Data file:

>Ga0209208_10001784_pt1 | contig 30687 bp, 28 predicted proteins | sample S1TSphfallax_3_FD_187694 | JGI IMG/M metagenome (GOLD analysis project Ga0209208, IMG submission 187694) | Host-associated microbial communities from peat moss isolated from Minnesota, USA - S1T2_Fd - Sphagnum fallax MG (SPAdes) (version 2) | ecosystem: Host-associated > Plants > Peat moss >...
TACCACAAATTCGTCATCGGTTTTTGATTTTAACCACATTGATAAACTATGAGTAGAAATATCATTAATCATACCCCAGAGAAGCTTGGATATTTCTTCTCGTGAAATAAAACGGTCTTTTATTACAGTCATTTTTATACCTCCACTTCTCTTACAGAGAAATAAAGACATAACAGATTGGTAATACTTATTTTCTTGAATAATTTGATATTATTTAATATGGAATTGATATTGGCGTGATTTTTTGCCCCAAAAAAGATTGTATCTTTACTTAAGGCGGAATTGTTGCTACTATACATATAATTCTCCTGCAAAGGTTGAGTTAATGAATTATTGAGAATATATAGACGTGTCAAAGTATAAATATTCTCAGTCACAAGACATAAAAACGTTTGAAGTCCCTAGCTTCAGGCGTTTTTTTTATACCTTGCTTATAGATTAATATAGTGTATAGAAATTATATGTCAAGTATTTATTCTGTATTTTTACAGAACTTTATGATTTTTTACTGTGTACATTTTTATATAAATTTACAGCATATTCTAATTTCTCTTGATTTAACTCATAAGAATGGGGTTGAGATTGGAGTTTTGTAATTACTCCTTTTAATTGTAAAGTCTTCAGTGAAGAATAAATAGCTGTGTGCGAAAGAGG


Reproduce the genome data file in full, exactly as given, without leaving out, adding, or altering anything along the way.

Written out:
>Ga0209208_10001784_pt1 | contig 30687 bp, 28 predicted proteins | sample S1TSphfallax_3_FD_187694 | JGI IMG/M metagenome (GOLD analysis project Ga0209208, IMG submission 187694) | Host-associated microbial communities from peat moss isolated from Minnesota, USA - S1T2_Fd - Sphagnum fallax MG (SPAdes) (version 2) | ecosystem: Host-associated > Plants > Peat moss >...
TACCACAAATTCGTCATCGGTTTTTGATTTTAACCACATTGATAAACTATGAGTAGAAATATCATTAATCATACCCCAGAGAAGCTTGGATATTTCTTCTCGTGAAATAAAACGGTCTTTTATTACAGTCATTTTTATACCTCCACTTCTCTTACAGAGAAATAAAGACATAACAGATTGGTAATACTTATTTTCTTGAATAATTTGATATTATTTAATATGGAATTGATATTGGCGTGATTTTTTGCCCCAAAAAAGATTGTATCTTTACTTAAGGCGGAATTGTTGCTACTATACATATAATTCTCCTGCAAAGGTTGAGTTAATGAATTATTGAGAATATATAGACGTGTCAAAGTATAAATATTCTCAGTCACAAGACATAAAAACGTTTGAAGTCCCTAGCTTCAGGCGTTTTTTTTATACCTTGCTTATAGATTAATATAGTGTATAGAAATTATATGTCAAGTATTTATTCTGTATTTTTACAGAACTTTATGATTTTTTACTGTGTACATTTTTATATAAATTTACAGCATATTCTAATTTCTCTTGATTTAACTCATAAGAATGGGGTTGAGATTGGAGTTTTGTAATTACTCCTTTTAATTGTAAAGTCTTCAGTGAAGAATAAATAGCTGTGTGCGAAAGAGG